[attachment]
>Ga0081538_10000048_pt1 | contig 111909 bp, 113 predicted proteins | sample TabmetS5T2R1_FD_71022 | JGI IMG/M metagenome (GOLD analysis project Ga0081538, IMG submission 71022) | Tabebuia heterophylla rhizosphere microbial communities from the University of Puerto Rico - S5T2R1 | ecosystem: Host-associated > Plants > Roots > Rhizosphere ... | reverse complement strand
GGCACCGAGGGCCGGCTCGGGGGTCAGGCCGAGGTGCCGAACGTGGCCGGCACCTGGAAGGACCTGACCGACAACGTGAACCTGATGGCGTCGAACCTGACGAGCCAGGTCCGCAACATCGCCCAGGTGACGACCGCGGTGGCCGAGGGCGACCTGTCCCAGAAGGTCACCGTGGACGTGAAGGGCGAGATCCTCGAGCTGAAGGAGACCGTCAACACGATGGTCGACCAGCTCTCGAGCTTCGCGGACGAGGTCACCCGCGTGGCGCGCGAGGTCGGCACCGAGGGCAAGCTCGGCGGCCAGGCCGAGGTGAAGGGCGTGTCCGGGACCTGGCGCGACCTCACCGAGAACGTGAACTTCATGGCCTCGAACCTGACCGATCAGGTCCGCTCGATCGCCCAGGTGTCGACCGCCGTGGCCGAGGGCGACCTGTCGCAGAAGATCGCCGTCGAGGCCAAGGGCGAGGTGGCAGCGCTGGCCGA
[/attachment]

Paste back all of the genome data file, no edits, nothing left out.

>Ga0081538_10000048_pt1 | contig 111909 bp, 113 predicted proteins | sample TabmetS5T2R1_FD_71022 | JGI IMG/M metagenome (GOLD analysis project Ga0081538, IMG submission 71022) | Tabebuia heterophylla rhizosphere microbial communities from the University of Puerto Rico - S5T2R1 | ecosystem: Host-associated > Plants > Roots > Rhizosphere ... | reverse complement strand
GGCACCGAGGGCCGGCTCGGGGGTCAGGCCGAGGTGCCGAACGTGGCCGGCACCTGGAAGGACCTGACCGACAACGTGAACCTGATGGCGTCGAACCTGACGAGCCAGGTCCGCAACATCGCCCAGGTGACGACCGCGGTGGCCGAGGGCGACCTGTCCCAGAAGGTCACCGTGGACGTGAAGGGCGAGATCCTCGAGCTGAAGGAGACCGTCAACACGATGGTCGACCAGCTCTCGAGCTTCGCGGACGAGGTCACCCGCGTGGCGCGCGAGGTCGGCACCGAGGGCAAGCTCGGCGGCCAGGCCGAGGTGAAGGGCGTGTCCGGGACCTGGCGCGACCTCACCGAGAACGTGAACTTCATGGCCTCGAACCTGACCGATCAGGTCCGCTCGATCGCCCAGGTGTCGACCGCCGTGGCCGAGGGCGACCTGTCGCAGAAGATCGCCGTCGAGGCCAAGGGCGAGGTGGCAGCGCTGGCCGA